Industry Research

How Limo Operators Can Compete With On-Demand Mobile Tech

By Amy Harris and Sara Eastwood-McLean
Posted on November 14, 2013

INTRO: The growth of smartphone apps for on-demand chauffeured transportation service has created an opportunity and a threat to the traditional limousine business. New on-demand mobile technology in chauffeured vehicles was initiated by Uber Car in 2010.
 
Since then, there have been many new “pure technology” companies that have joined the fray. Companies such as Hailo, SideCar, Lyft, and others not steeped in the traditional livery business provide the technology that allows a passenger and a car to come together. These technology companies do not own vehicles nor do they employ drivers.
Chauffeured transportation regulations pre-date these companies’ business models. This troubles traditional ground transportation operators and confuses those who rely on those traditional operators — corporate travelers and their travel managers.

Nevertheless, in order for the traditional limousine industry to compete successfully in the future, ground transportation providers will need to offer equally slick technology that is also fully integrated into their back-office infrastructure. They must have a seamless, multifaceted, on-demand, and advanced reservation capability to fully serve their corporate and retail customers.

Complete unedited versions of the research paper that appeared in the November 2013 issue of LCT Magazine can be found below:

Deem Ground/LCT White Paper PDF Here

or copy and paste below link to download:

https://files.lctmag.com/PDFs/White-Paper.doc

Sources: Deem Ground and LCT Magazine

INFO GRAPHICS:

Related Topics: Amy Harris, building your clientele, business travel, client markets, corporate business, corporate travel, Deem Ground, How To, mobile applications, mobile technology, research and trends, Sara Eastwood, vehicle apps

Comments ( 1 )
  • jk

     | about 4 years ago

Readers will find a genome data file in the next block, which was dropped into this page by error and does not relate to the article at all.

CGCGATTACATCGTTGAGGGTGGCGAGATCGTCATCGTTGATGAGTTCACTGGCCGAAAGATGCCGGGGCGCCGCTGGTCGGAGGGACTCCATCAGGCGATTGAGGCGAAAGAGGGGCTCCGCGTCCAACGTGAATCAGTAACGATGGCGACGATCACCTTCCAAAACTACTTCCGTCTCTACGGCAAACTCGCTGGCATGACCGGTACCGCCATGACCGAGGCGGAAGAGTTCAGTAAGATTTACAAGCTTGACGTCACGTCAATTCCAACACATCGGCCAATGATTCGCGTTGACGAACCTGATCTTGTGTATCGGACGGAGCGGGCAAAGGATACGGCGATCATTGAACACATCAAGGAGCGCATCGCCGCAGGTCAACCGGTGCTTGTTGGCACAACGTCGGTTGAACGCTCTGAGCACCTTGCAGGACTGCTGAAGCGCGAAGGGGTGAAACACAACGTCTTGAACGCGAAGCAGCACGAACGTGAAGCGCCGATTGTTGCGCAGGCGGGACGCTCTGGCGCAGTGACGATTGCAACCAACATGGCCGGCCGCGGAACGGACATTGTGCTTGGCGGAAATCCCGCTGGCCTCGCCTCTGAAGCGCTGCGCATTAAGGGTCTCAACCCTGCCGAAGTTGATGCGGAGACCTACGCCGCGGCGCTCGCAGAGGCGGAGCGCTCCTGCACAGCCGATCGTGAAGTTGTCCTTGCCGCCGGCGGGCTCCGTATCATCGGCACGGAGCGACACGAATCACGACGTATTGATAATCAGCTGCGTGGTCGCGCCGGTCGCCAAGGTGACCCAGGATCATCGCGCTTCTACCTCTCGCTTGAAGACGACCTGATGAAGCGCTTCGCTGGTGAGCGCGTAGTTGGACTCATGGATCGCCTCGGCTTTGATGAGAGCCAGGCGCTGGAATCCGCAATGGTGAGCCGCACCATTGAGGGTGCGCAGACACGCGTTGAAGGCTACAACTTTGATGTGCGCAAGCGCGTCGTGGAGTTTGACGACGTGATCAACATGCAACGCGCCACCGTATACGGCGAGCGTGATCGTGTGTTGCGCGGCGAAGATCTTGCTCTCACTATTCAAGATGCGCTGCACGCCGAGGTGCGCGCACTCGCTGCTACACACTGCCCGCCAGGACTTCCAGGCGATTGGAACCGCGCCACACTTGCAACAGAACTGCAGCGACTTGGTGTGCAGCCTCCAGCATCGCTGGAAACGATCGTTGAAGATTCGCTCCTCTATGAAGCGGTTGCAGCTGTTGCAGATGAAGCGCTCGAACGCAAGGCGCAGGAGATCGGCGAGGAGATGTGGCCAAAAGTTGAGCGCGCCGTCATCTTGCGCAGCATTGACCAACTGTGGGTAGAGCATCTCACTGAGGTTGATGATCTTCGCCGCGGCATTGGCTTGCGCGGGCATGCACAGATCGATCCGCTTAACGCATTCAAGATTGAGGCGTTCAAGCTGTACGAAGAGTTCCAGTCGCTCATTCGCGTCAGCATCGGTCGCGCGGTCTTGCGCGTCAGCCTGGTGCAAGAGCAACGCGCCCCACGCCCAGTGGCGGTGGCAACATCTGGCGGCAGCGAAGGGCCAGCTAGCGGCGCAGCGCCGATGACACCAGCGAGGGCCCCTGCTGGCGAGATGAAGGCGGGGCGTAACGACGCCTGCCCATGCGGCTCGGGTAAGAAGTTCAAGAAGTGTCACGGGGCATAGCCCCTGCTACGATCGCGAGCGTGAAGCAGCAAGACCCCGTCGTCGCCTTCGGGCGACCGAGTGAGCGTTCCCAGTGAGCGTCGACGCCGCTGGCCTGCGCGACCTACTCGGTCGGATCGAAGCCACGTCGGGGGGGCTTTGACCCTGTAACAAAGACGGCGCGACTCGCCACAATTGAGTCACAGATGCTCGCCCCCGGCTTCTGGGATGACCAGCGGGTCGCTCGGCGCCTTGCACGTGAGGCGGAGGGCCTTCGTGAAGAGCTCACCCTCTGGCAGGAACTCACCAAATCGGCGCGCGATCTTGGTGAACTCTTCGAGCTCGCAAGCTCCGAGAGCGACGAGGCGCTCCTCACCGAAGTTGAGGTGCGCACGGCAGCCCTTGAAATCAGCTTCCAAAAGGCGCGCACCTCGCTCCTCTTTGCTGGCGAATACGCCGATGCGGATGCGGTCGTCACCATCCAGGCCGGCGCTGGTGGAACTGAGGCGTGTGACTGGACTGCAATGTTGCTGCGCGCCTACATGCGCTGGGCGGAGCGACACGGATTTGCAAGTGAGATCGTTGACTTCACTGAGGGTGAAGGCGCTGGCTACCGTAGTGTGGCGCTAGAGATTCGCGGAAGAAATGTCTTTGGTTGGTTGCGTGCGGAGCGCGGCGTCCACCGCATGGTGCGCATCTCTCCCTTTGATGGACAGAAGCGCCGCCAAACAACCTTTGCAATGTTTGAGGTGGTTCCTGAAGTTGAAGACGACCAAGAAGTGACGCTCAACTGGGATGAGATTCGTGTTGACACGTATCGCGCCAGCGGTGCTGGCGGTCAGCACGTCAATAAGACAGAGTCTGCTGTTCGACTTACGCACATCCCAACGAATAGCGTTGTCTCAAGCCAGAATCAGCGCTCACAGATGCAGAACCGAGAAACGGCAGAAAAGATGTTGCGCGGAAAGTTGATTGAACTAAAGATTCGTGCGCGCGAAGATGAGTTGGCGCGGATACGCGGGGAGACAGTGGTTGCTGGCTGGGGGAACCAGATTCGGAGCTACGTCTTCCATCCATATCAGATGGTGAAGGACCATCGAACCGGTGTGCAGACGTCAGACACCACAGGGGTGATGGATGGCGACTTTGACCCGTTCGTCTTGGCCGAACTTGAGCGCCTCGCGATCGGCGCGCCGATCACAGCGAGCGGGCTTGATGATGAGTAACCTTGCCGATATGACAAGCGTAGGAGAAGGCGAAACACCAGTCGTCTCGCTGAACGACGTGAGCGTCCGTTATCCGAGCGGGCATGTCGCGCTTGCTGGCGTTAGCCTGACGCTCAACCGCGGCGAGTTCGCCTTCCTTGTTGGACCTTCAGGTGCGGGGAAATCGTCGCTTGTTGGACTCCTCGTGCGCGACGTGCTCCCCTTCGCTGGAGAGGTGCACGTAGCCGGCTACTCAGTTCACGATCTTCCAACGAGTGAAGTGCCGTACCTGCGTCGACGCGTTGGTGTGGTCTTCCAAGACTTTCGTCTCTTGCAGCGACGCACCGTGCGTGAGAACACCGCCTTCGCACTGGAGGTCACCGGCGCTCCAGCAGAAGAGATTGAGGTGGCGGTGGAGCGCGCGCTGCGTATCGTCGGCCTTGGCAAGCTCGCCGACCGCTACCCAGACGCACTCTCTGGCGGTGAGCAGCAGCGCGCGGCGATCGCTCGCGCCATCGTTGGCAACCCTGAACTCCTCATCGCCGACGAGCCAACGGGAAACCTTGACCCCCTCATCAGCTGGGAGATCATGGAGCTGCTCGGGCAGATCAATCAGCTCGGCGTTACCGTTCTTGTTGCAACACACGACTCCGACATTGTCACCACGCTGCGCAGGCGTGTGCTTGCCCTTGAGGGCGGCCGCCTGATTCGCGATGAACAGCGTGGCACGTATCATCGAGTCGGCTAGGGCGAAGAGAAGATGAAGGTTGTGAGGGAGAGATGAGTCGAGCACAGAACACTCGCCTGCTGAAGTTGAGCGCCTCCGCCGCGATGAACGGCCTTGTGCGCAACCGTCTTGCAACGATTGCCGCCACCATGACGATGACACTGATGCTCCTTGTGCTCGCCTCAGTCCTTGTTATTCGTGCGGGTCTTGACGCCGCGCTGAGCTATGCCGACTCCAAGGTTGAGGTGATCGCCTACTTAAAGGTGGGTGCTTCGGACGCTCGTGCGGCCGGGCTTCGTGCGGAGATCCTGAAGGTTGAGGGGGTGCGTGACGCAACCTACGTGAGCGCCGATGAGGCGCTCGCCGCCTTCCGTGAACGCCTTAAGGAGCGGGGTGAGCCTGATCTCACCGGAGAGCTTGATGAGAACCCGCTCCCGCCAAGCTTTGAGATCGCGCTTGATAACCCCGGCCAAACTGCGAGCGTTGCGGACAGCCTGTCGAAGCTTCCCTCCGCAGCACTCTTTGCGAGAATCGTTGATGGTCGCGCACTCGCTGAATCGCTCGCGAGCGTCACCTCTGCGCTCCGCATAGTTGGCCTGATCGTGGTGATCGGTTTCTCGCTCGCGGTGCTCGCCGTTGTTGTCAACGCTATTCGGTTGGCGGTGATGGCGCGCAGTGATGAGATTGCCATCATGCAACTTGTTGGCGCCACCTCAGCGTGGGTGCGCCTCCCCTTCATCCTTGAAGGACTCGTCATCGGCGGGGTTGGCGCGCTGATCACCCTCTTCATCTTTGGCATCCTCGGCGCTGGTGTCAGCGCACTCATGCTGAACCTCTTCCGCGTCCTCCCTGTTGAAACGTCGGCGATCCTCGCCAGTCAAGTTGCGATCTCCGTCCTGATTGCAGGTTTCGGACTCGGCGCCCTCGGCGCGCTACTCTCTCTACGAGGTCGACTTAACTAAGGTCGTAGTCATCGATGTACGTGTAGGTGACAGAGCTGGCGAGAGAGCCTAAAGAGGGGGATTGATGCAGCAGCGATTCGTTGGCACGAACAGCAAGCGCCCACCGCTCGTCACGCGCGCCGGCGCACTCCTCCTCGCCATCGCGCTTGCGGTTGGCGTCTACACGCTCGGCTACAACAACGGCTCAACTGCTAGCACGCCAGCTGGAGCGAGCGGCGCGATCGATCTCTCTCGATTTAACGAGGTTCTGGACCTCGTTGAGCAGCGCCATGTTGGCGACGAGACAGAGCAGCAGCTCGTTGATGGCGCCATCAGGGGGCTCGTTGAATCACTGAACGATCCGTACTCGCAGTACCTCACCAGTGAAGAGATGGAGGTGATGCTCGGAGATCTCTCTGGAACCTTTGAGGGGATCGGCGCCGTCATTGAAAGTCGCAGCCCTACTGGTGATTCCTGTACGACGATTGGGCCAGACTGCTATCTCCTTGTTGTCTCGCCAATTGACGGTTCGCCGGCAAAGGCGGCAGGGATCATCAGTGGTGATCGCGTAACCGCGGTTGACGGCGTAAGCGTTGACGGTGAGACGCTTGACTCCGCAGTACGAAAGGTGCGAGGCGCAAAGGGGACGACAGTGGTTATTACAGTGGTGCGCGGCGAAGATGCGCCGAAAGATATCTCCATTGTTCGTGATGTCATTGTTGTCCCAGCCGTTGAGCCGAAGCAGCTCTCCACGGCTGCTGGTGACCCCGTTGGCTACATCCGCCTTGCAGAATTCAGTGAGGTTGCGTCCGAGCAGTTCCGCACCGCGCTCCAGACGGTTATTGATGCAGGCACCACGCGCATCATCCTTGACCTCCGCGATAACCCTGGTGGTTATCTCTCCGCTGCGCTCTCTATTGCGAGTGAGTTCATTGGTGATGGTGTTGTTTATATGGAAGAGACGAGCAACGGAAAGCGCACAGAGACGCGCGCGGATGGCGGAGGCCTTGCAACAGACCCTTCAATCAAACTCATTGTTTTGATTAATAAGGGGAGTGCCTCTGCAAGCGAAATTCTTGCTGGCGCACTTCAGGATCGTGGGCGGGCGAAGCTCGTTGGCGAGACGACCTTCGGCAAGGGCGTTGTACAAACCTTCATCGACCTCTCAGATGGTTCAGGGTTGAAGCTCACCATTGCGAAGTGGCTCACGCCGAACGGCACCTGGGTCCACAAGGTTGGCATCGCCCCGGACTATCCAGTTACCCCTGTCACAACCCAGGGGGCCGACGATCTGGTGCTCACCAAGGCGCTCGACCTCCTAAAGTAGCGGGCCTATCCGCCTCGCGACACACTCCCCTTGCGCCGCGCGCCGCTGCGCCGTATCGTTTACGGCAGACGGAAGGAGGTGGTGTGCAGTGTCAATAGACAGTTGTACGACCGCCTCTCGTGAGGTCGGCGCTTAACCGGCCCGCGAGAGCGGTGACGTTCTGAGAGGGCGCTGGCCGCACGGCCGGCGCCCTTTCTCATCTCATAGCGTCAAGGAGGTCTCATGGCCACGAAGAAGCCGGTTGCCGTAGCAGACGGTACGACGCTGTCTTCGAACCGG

I have been speaking with many owners, operators, and drivers, the conversation usually ends up with them complaining about what Uber is doing to their industry. What is surprising to me is that there is a solution that has been around for many years and works miracles for hotels and the hospitality industry, it can be implemented into the car service industry; which has these complex reservation systems, there is no centralized information/reservation source, limited selection for corporate users, no integration between buyers and sellers globally, very limited asset utilization, no centralized market exchange between buyers and sellers - I can go on and on. So, if anyone is looking for a solution it is here NOW: [email protected]

More Stories
News

2018's Luxury Travel Trends

Among the highlights for next year is a focus on far-flung destinations along with international trips of two weeks or more.

(Creative Commons Pixabay.com image by geralt)
Article

Too Much Smart Talk On A.I.

AUG. LCT Editor's Edge: Civilization advances non-stop. Intelligent machines free us from menial physical and mental labor.

Dallas skyline (Photo via PEXELS user Pixabay)
News

America's Top Business Travel Cities

Factors include number of on-time flights, cost of lodging, reliability of mobile network coverage, traffic congestion levels, and emergency-room performance.